Julie Trenor, instructional assistant professor and director of undergraduate student recruitment and retention at the University of Houston Cullen College of Engineering, has received two grants to conduct research into the decisions of female students to select and persist in engineering majors. Specifically, she will explore the role that ethnicity and cultural background play in the students’ perceptions, motivation, and attitudes toward engineering, and the influence these factors have on their decisions to pursue engineering degrees.
The bulk of the funding comes from the Engineering Information Foundation. An additional $2,000 mini-grant is tied to Trenor’s recent selection for the National Science Foundation-funded Conducting Rigorous Research in Engineering Education Workshop, which trains engineering faculty in the methodology of educational research. Trenor was one of 22 participants selected to attend this workshop from a national pool of applicants.
In addition to the mini-grant, the workshop also provides a stipend for a research mentor selected by each participant. Trenor is partnering with UH Associate Professor of Educational Psychology Shirley Yu, who specializes in motivation for academic achievement, with a particular interest in female and ethnic minority students in mathematics and science.
Other collaborators on the project include Consuelo Waight, an assistant professor of human development & consumer sciences in the UH College of Technology, and Kathy Zerda, instructional assistant professor in the Cullen College of Engineering and director of the college’s PROMES Program.
“We anticipate that the issue of attrition among our female students is linked in part to ethnic and cultural values and beliefs,” said Trenor. “Our diverse students join us with background experiences that are assimilating, integrating and in some cases, clashing with, their selection of and persistence in studying engineering at the undergraduate level. We want to identify these background experiences and beliefs for our unique population so that we can better understand and meet their needs once they enroll in the Cullen College of Engineering.”
The study will have two components. One will be an online survey administered to female engineering students beginning in the fall. “Dr. Yu’s expertise in educational research methods will greatly contribute to the project,” said Trenor. “She will lead the development of the survey and data analysis.” The survey results will help Trenor develop questions for the second phase: interviews with study participants, which will be conducted in the spring.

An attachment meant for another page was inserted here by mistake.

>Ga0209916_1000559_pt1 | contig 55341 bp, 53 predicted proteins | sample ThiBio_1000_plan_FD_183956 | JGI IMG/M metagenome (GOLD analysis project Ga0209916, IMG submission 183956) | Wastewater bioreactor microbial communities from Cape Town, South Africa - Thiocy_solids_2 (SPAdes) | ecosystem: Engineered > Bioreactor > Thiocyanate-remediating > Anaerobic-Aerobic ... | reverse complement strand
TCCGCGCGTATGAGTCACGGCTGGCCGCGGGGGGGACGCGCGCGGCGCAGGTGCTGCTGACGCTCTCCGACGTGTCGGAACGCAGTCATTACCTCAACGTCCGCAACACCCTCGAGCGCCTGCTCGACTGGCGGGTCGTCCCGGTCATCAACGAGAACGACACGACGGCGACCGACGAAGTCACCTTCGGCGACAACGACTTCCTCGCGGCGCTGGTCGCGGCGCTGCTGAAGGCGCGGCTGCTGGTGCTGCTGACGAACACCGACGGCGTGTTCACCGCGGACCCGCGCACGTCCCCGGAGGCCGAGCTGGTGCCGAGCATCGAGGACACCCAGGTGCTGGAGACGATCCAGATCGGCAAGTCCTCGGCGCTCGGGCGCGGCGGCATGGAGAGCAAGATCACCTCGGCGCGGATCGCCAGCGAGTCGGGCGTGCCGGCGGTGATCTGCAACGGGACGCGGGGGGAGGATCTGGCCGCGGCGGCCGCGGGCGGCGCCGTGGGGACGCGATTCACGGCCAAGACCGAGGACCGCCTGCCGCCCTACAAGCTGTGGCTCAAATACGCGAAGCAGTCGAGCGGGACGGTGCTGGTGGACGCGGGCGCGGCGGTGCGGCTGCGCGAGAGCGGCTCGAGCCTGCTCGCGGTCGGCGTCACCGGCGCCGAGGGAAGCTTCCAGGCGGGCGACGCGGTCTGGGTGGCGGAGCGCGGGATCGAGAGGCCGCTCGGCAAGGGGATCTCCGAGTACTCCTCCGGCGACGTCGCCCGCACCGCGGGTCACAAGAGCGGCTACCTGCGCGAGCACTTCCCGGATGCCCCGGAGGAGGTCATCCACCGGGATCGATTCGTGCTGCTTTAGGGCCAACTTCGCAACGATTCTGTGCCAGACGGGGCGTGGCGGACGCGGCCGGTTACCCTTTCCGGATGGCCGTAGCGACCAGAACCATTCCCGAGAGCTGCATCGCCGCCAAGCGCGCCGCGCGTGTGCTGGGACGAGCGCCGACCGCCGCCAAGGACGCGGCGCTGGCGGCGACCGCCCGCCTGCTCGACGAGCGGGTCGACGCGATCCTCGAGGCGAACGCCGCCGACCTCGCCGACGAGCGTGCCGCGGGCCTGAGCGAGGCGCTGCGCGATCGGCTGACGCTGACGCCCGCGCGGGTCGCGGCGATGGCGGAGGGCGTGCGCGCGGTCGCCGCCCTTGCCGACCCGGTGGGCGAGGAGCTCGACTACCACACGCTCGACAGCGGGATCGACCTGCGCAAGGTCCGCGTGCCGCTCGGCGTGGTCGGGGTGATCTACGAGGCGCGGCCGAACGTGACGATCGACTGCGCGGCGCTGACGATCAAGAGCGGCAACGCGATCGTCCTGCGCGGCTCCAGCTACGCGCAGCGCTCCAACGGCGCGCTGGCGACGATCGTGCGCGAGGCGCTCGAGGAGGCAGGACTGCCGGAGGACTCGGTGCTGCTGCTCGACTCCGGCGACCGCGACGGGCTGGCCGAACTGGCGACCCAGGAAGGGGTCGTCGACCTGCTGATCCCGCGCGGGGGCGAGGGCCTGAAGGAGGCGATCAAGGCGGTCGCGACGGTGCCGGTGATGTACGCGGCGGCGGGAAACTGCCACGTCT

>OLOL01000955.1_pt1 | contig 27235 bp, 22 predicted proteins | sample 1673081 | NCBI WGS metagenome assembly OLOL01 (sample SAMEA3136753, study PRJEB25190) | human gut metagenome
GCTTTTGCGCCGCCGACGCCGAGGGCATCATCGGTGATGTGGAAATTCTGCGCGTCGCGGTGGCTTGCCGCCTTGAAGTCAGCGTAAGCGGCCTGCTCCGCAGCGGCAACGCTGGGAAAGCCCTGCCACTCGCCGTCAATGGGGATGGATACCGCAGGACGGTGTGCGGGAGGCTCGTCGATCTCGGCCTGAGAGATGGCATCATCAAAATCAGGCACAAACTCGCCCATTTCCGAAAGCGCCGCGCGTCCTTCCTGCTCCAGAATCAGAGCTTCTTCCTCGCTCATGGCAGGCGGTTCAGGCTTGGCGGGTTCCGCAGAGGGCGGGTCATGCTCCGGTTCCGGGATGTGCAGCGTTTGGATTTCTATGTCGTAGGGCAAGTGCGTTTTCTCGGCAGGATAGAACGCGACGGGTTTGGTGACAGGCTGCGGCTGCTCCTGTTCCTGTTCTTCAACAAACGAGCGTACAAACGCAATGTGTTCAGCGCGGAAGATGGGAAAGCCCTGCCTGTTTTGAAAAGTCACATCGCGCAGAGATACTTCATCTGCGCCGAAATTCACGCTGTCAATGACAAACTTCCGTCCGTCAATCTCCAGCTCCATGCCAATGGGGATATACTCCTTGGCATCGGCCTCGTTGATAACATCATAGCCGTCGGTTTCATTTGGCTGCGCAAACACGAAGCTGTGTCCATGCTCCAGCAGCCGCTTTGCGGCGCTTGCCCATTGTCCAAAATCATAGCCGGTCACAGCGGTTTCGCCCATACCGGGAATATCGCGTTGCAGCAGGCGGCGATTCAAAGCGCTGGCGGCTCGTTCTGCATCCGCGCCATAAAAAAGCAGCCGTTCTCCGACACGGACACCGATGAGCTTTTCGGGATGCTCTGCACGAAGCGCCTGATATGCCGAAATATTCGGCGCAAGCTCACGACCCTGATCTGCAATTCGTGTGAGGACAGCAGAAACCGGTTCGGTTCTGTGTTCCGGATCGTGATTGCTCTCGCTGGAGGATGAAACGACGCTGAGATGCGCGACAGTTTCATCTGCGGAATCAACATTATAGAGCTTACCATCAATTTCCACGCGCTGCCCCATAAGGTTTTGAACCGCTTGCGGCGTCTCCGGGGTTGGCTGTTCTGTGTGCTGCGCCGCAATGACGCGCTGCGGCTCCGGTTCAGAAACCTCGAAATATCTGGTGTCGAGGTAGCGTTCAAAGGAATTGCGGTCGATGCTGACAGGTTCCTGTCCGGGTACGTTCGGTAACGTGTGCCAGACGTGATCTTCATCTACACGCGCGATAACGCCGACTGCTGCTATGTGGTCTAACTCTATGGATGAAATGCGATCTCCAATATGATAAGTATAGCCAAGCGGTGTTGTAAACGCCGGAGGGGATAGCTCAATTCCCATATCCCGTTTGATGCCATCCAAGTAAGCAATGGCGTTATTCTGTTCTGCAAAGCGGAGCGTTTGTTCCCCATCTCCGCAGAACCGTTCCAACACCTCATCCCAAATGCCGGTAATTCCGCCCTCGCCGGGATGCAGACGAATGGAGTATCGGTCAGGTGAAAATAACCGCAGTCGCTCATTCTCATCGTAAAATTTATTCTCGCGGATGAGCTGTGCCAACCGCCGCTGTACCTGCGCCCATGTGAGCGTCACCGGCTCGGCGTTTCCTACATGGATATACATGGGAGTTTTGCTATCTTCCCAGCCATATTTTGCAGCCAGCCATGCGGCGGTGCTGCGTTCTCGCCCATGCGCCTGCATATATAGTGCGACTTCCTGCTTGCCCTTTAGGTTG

“The first part of the study utilizes standard quantitative educational research methods, in this case, a closed-ended survey. The second component is something engineering faculty are much less comfortable with: a qualitative study. This is why the workshop was such valuable training,” said Trenor. “The qualitative component of the study will include interviews, where students will be asked about how their decisions to select and stay in engineering majors are shaped by their community, their family and their culture.”
Trenor expects the results from the study to further her work with college’s WELCOME Program (Women in Engineering Learning Community for Maximizing Excellence), as well as to improve recruitment and retention practices in the Cullen College of Engineering.
“When I started WELCOME, I found that the engineering education literature tends to treat women as one “minority” group, and that many women-in-engineering programs use a “one-size fits all” model,” she said. “But a lot of the initiatives that are successful for other program won’t necessarily work with our diverse student body and commuter population. This work has the potential to make significant contributions to gender-related engineering education literature due to the rich diversity of our student population compared to nearly all previous research.”